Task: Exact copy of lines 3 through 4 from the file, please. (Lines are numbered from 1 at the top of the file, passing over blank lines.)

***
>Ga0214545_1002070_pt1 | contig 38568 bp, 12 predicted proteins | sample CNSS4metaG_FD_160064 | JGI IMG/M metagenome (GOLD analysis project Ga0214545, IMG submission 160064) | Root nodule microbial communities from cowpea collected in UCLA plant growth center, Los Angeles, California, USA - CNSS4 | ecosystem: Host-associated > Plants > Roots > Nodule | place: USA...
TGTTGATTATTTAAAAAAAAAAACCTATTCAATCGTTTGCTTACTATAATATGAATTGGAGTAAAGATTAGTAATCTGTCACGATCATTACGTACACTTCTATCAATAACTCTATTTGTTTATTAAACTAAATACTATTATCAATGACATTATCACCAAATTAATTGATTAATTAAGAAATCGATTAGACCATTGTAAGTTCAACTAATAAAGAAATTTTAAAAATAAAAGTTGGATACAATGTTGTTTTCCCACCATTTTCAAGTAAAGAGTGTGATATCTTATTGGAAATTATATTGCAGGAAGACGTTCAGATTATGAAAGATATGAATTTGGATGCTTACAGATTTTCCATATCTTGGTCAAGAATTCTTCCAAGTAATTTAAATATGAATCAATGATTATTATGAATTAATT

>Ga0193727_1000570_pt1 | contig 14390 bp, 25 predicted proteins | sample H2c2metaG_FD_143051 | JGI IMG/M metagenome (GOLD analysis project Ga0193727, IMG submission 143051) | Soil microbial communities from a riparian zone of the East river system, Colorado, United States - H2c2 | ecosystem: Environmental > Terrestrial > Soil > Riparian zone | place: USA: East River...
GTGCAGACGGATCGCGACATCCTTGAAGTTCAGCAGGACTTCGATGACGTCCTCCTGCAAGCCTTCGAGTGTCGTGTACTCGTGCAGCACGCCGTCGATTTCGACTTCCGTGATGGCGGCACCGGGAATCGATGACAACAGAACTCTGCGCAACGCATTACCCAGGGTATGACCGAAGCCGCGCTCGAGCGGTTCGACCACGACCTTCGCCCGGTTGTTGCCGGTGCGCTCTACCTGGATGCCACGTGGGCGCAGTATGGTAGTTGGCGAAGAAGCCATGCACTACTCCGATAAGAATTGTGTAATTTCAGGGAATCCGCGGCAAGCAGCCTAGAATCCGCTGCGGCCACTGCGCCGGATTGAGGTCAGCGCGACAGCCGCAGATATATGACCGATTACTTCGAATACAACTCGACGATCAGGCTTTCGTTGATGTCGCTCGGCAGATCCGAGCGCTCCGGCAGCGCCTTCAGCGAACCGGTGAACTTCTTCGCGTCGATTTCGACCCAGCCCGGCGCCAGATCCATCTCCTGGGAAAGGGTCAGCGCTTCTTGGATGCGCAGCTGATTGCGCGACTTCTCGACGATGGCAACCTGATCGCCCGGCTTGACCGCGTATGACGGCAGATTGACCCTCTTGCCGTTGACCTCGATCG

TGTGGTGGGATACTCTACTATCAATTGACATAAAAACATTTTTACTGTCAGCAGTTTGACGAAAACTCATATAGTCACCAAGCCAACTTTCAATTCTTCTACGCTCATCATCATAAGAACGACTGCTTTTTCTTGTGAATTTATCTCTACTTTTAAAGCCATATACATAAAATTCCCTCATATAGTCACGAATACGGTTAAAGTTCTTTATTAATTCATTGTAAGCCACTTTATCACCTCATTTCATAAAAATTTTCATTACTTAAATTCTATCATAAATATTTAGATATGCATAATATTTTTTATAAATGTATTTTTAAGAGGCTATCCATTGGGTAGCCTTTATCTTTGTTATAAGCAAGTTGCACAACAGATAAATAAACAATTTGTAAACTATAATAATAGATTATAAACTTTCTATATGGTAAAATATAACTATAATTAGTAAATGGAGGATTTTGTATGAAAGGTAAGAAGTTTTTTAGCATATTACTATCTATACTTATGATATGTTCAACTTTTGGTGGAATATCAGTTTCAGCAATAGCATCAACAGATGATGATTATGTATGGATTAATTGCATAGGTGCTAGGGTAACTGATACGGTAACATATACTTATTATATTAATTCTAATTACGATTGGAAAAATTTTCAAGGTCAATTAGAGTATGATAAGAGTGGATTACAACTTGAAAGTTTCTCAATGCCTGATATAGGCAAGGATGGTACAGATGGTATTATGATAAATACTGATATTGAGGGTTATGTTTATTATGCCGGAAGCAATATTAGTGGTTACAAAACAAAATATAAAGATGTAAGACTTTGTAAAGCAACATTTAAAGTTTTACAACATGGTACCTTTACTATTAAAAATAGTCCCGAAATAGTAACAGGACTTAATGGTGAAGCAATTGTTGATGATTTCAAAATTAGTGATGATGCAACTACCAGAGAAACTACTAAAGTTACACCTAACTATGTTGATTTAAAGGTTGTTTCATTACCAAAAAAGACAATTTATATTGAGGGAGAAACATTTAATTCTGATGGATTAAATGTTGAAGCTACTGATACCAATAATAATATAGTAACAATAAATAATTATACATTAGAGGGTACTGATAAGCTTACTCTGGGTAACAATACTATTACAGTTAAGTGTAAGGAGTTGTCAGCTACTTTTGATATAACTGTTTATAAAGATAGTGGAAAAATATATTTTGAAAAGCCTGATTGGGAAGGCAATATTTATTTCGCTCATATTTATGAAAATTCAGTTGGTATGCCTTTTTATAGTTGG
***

>Ga0193727_1000570_pt1 | contig 14390 bp, 25 predicted proteins | sample H2c2metaG_FD_143051 | JGI IMG/M metagenome (GOLD analysis project Ga0193727, IMG submission 143051) | Soil microbial communities from a riparian zone of the East river system, Colorado, United States - H2c2 | ecosystem: Environmental > Terrestrial > Soil > Riparian zone | place: USA: East River...
GTGCAGACGGATCGCGACATCCTTGAAGTTCAGCAGGACTTCGATGACGTCCTCCTGCAAGCCTTCGAGTGTCGTGTACTCGTGCAGCACGCCGTCGATTTCGACTTCCGTGATGGCGGCACCGGGAATCGATGACAACAGAACTCTGCGCAACGCATTACCCAGGGTATGACCGAAGCCGCGCTCGAGCGGTTCGACCACGACCTTCGCCCGGTTGTTGCCGGTGCGCTCTACCTGGATGCCACGTGGGCGCAGTATGGTAGTTGGCGAAGAAGCCATGCACTACTCCGATAAGAATTGTGTAATTTCAGGGAATCCGCGGCAAGCAGCCTAGAATCCGCTGCGGCCACTGCGCCGGATTGAGGTCAGCGCGACAGCCGCAGATATATGACCGATTACTTCGAATACAACTCGACGATCAGGCTTTCGTTGATGTCGCTCGGCAGATCCGAGCGCTCCGGCAGCGCCTTCAGCGAACCGGTGAACTTCTTCGCGTCGATTTCGACCCAGCCCGGCGCCAGATCCATCTCCTGGGAAAGGGTCAGCGCTTCTTGGATGCGCAGCTGATTGCGCGACTTCTCGACGATGGCAACCTGATCGCCCGGCTTGACCGCGTATGACGGCAGATTGACCCTCTTGCCGTTGACCTCGATCG